To determine the effect of a completely developed reperfused myocardial infarction model on β-adrenoceptor responsiveness, we induced a 90-min regional ischemia followed by 72 h of reperfusion in dog hearts. Regional myocardial blood flow was determined after 60 min of ischemia using radioactive microspheres. β-adrenoceptor density was reduced in the ischemic endocardium (95±16 fmol/mg) and epicardium (160±13 fmol/mg) compared to the nonischemic region (304±21 fmol/mg). β-adrenoceptor density in the ischemic endocardium varied with the degree of collateral blood flow measured (r2=0.79, P<0.05); this relation was the opposite of that in the ischemic epicardium (r2=0.77, P<0.05). Higher levels of tissue catecholamines and G protein-coupled receptor kinase 2 (GRK2) were observed in the ischemic epicardium as compared to nonischemic tissue. Forskolin-induced adenylyl cyclase activities were depressed in both ischemic regions as compared to nonischemic region, correlating with a reduction in regional myocardial blood flow. Using forskolin stimulation as covariate, no difference in isoproterenol-induced adenylyl cyclase activity was identified in the different regions.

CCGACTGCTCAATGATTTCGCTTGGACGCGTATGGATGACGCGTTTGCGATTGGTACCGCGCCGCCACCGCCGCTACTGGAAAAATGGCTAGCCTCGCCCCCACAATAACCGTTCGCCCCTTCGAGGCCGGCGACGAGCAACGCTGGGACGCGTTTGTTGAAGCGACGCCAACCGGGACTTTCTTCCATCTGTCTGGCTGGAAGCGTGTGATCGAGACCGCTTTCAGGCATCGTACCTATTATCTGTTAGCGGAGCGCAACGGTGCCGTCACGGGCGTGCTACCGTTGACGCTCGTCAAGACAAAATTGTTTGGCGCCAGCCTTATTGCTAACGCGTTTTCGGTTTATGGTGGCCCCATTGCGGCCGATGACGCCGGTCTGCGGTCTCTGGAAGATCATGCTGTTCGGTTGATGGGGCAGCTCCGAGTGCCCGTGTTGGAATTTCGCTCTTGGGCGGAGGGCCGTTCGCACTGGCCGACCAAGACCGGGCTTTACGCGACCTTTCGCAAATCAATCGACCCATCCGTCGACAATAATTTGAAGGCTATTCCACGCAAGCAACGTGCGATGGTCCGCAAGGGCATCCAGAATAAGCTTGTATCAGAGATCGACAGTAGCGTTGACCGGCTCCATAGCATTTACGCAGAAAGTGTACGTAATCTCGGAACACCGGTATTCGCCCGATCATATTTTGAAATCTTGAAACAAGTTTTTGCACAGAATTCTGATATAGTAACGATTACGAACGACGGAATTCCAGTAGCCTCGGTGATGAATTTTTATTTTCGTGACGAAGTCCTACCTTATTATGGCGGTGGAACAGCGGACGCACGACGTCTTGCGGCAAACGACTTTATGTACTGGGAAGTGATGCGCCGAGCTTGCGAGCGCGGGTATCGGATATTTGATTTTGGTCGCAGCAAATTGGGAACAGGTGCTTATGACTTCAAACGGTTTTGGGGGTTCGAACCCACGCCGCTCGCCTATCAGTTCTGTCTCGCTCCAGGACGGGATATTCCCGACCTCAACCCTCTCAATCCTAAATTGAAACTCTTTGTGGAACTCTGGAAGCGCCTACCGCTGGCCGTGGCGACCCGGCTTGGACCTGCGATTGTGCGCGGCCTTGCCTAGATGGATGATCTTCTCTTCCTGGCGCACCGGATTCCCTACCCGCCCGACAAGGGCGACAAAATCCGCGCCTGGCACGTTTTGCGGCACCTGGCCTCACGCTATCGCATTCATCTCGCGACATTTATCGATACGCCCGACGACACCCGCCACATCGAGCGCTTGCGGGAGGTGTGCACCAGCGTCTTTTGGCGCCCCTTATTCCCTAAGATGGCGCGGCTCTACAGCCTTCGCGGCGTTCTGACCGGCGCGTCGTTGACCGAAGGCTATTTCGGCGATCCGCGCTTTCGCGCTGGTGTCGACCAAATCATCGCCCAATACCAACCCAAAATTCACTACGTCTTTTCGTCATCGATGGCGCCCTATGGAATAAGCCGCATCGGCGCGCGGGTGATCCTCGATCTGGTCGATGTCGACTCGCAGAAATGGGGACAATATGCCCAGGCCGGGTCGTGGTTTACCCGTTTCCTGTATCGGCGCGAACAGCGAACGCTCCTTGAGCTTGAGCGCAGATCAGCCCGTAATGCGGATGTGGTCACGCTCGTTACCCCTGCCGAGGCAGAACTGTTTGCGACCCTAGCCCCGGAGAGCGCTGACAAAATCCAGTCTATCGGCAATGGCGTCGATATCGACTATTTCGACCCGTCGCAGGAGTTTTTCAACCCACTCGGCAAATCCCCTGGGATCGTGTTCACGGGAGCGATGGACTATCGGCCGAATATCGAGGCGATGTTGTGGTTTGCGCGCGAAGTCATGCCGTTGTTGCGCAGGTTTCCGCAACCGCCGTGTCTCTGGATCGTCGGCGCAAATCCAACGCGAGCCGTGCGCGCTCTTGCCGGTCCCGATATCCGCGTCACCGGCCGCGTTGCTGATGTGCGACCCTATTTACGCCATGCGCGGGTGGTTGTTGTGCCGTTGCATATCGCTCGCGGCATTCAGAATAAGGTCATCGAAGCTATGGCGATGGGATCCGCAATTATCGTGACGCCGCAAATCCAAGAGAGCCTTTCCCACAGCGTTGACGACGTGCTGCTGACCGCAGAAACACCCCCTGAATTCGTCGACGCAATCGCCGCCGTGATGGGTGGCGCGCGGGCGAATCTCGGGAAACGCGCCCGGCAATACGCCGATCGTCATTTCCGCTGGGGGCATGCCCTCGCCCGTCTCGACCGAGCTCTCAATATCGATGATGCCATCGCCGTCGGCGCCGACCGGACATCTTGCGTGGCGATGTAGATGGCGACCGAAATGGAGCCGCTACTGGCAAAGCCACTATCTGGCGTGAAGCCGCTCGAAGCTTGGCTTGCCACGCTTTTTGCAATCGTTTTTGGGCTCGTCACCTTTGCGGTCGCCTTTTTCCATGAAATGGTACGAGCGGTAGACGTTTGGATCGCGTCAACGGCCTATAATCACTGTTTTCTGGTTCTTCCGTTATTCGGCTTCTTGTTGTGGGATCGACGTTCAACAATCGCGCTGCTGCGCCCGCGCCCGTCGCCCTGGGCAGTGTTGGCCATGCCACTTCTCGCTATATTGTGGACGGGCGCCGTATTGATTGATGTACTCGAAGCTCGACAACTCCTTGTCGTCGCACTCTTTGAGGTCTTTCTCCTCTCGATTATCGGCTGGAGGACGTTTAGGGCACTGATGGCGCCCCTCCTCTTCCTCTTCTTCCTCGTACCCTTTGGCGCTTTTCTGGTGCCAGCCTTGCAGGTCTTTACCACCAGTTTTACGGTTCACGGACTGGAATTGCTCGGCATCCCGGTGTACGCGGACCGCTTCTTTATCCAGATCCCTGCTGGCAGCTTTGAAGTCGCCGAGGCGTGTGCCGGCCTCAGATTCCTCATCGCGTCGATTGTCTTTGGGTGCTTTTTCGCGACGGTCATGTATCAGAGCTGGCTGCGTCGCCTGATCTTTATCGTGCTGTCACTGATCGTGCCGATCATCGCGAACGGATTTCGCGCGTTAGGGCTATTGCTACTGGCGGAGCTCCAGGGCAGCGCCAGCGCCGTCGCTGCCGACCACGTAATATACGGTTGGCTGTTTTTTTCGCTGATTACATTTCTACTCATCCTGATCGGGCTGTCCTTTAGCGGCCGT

It is concluded that cAMP production induced by β-adrenoceptor activation is dependent upon adenylyl cyclase enzyme activity rather than β-adrenoceptor density in the ischemic myocardium. However, the density of the β-adrenoceptor in the viable ischemic regions can be modified by the presence of GRK2 and tissue catecholamines, an index of regional sympathetic efferent postganglionic nerve terminal activity.